The Pentagon released its fiscal year 2025 funding request, officially beginning one of the most chaotic budget seasons in recent memory.

The top line for national defense is $895.2 billion, and the Pentagon’s share of that will be just under $850 billion. These figures are lower than projected in the request for fiscal 2024, due to a deal struck to avoid a government default.

That deal capped spending for the upcoming fiscal year, amounting to a small drop in defense funding when adjusted for inflation. Hence the inevitable question leading up to this year’s request was what accounts would have to slim down. The answer is mainly those for procurement and research, development, testing and evaluation. The previous year’s ask for those accounts was $315 billion. This year’s is $310.7 billion, and that doesn’t account for inflation.

An inside look at the Department of Defense's budget request for next year- from program cuts to barracks improvements. Our reporters weigh in.

Divided out, the total includes $167.5 billion for procurement and $143.2 billion for RDT&E for FY25. Among the weapons systems trimmed to reach that lower-than-planned number are a Virginia-Class nuclear-powered submarine and a slew of F-35 fighter jets. The request for munitions also fell slightly — to $29.8 billion from $30.6 billion in FY24.

Every year’s budget request is a planned, but not final, roadmap that adjusts to direction from Congress. This year’s is even less certain, since the FY24 budget cycle has yet to close and could force more detours.

Congress has yet to pass an FY24 defense budget, now almost six months into the government fiscal year, which started Oct. 1. For the Pentagon, this presents two major risks: a full-year continuing resolution and the threat of a sequester. According to last year’s default deal, if lawmakers fail to pass all of their annual spending bills by April 30, there will be an automatic government-wide spending cut of 1%.

At the same time, the Pentagon is also trying to plan around a mammoth national security supplemental that’s also frozen in Congress. The bill contains billions in aid for Ukraine, Israel and Taiwan along with money for the American defense industry. The department is counting on that money in part to continue support its partners in need during wartime and to pay back some of its own bills. Those include a more costly force presence in Europe during the war in Ukraine and some of the cost incurred by U.S. Central Command after war broke out in the Middle East.

The department has about a $10 billion bill outstanding to replenish munitions sent to its partners around the world, said a senior defense official briefing reporters on the budget.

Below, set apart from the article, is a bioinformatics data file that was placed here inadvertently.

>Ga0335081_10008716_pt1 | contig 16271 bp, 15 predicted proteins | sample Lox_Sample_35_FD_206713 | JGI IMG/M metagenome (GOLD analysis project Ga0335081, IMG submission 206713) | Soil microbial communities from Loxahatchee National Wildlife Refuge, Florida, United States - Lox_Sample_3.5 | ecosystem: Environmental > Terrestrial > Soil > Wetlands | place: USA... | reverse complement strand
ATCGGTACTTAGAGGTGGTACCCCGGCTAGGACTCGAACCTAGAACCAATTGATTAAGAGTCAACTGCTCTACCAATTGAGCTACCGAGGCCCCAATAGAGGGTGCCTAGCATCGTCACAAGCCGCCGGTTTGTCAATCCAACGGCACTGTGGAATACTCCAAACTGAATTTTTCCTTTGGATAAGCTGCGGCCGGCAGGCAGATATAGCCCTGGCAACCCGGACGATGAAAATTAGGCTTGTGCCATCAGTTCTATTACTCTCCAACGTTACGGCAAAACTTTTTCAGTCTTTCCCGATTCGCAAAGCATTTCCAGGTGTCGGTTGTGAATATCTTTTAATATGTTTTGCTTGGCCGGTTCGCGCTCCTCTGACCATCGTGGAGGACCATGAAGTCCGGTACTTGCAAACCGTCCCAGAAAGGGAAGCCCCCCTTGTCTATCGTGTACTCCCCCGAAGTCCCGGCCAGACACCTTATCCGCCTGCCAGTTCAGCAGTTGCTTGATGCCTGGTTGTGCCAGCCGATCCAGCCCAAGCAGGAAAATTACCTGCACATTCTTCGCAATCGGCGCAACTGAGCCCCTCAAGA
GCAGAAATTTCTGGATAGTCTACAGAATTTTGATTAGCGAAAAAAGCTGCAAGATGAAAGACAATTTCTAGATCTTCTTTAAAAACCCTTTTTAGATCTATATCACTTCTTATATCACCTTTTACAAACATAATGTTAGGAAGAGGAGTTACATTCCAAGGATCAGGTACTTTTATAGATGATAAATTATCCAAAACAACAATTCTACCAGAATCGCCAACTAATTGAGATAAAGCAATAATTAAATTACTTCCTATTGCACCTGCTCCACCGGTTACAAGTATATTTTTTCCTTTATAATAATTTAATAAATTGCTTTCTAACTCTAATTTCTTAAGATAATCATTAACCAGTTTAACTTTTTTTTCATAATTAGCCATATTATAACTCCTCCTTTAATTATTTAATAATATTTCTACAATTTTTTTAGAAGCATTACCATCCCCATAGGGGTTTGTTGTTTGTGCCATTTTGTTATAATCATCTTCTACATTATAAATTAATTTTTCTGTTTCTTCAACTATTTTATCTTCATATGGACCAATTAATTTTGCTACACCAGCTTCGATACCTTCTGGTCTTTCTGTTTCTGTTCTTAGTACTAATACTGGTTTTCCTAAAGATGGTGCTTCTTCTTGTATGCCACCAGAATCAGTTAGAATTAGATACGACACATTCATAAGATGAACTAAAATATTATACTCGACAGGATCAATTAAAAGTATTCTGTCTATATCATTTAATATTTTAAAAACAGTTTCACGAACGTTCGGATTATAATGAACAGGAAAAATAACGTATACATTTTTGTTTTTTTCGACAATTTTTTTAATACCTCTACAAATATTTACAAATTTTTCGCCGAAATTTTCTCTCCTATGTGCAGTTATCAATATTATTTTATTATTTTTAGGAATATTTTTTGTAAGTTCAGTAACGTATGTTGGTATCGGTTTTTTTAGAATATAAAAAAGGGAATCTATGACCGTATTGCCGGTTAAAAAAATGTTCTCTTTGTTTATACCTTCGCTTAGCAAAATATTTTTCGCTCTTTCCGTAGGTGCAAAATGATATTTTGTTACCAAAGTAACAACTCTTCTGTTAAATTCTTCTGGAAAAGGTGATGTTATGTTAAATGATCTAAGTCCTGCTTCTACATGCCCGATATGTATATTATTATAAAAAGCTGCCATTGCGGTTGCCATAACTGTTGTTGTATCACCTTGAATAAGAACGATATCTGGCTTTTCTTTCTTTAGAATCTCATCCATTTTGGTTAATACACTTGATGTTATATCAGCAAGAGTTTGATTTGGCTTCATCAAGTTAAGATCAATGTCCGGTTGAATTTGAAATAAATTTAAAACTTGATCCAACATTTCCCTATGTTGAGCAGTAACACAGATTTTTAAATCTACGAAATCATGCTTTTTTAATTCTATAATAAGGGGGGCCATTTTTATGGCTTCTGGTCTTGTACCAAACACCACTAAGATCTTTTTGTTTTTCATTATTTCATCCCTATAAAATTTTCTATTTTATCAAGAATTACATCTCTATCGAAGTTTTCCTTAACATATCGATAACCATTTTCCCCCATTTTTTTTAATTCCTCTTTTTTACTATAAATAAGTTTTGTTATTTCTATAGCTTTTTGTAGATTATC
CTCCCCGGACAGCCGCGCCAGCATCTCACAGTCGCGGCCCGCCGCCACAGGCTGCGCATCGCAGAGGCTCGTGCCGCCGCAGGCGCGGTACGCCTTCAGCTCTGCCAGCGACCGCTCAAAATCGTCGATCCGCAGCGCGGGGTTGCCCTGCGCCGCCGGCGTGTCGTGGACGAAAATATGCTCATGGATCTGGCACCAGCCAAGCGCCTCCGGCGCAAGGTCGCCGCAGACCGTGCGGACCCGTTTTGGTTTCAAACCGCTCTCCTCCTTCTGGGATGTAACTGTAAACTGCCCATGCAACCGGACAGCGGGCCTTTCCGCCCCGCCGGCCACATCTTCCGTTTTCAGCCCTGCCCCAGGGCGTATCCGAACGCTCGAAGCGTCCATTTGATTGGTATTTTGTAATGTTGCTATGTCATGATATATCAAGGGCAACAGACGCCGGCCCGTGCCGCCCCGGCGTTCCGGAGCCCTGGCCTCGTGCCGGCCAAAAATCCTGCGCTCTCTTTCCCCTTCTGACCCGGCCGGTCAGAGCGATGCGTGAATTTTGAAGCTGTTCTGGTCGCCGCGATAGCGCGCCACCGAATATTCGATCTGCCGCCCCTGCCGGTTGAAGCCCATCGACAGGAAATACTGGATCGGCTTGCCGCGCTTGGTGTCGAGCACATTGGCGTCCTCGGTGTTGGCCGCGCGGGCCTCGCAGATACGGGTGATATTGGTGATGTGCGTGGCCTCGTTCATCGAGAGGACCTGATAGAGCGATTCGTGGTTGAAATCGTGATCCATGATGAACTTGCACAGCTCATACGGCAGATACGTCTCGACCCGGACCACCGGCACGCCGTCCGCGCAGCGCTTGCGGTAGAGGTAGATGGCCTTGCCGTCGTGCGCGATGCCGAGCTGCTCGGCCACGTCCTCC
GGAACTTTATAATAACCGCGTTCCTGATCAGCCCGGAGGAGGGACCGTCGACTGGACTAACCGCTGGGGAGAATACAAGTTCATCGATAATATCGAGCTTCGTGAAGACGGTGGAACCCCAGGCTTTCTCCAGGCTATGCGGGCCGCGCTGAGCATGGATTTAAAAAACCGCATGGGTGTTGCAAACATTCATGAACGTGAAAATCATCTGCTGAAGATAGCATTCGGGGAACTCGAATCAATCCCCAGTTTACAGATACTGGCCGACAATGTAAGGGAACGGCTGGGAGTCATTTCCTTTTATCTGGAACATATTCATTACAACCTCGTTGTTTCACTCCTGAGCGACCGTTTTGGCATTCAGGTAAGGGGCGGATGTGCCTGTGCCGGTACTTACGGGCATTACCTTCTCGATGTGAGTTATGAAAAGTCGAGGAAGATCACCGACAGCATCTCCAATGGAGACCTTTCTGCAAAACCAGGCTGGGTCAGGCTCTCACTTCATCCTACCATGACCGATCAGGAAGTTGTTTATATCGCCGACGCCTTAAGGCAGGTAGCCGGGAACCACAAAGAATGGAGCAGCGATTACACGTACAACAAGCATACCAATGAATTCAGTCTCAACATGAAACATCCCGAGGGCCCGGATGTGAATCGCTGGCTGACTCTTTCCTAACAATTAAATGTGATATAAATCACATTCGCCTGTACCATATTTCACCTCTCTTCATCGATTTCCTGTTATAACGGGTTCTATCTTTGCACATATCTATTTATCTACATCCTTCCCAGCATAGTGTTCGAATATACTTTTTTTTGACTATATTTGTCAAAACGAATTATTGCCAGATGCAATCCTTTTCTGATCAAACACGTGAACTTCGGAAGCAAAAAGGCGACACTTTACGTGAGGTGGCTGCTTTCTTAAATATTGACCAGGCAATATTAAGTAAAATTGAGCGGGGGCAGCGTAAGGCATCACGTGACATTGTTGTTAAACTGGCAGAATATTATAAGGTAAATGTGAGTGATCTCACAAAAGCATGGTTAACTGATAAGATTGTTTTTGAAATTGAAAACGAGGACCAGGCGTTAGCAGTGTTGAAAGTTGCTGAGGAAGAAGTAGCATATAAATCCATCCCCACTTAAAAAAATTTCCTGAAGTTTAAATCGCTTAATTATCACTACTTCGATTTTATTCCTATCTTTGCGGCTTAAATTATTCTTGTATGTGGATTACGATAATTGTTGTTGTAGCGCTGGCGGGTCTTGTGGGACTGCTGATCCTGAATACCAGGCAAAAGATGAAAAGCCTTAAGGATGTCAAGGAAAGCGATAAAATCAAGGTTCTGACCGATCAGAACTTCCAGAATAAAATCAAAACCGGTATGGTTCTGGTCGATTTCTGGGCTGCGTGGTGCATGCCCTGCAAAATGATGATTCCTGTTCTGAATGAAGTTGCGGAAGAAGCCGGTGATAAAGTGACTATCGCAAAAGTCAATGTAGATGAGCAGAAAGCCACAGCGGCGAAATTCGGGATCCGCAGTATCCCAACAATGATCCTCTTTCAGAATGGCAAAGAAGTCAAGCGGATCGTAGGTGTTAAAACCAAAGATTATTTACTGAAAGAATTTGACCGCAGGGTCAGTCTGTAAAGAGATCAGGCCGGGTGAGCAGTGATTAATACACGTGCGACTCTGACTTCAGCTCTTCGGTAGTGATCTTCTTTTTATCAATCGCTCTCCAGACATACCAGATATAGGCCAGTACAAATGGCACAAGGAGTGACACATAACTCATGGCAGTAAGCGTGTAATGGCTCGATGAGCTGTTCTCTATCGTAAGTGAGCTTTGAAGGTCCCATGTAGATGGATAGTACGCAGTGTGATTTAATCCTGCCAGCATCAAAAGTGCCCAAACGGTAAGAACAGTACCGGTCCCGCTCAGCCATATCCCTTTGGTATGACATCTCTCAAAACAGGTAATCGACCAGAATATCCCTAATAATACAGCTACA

“The big issue before us is: Is Congress going to pass the supplemental or not?” the official said.

Last week, at a conference hosted by the defense analysts McAleese and Associates in Washington, ranking member of the House Armed Services Committee Rob Wittman, R-Va, said that the House wouldn’t act on that supplemental until its other spending bills have passed.

And while the Pentagon hasn’t drafted another supplemental request in this budget, it may well need one this year to pay for its bills being totaled in Europe and the Middle East.

“That would be a later decision,” the official said.

A blip or a trend?

Because of the confusion around this fiscal year’s budget, the department had to make careful assumptions about how Congress will act in the near future.

One example is aid to Taiwan. For the first time, the official said, the FY25 budget includes funding to replace weapons sent to Taiwan, starting at $500 million. The official said the Pentagon would have preferred to make that closer to $1 billion — the yearly amount its allowed to donate — but was more conservative because of this year’s spending caps.

The $500 million will go to Taiwan regardless of whether Congress gives the department extra money to do so — like a vacation that would come out of one’s saving account if they didn’t get a raise. There’s money for such a drawdown in the supplemental, and the department is framing its own commitment as a gesture to Congress.

“We, knowing that the authorization [to donate kit to Taiwan] is there and wanting to show that we agree with it, have made the decision to put some money in whether or not the supplemental passes,” the official said.

Another case is the Pentagon’s account for munitions. The previous budget requested money to issue a set of seven long-term contracts for precision weapons in an effort to give the defense industry a steadier long-term commitment. This budget assumes that Congress will approve those five-year contracts, the official said, and hence doesn’t ask for any more.

“With almost everything [we are] not trying to guess exactly what they’re going to do but have predicated that they’re ... going to largely approve what we asked for,” the official said.

Perhaps the biggest assumption is the department’s expectations for its budget in future years. The slide used to show their estimates is nearly the same as the previous year’s, except instead of a steady rise from FY24 on it has a divot that reflects this year’s spending caps.

But the ceiling only lasts one year, and the Pentagon plans to return to funding projections from before the default deal going forward. In other words, the department considers its FY25 top line a blip not a trend.

“We don’t have any insight into what that next two-year [debt ceiling] deal might look like, so that could get revisited,” the official said. “But our message is that we need to get back on plan.”

Noah Robertson is the Pentagon reporter at Defense News. He previously covered national security for the Christian Science Monitor. He holds a bachelor’s degree in English and government from the College of William & Mary in his hometown of Williamsburg, Virginia.

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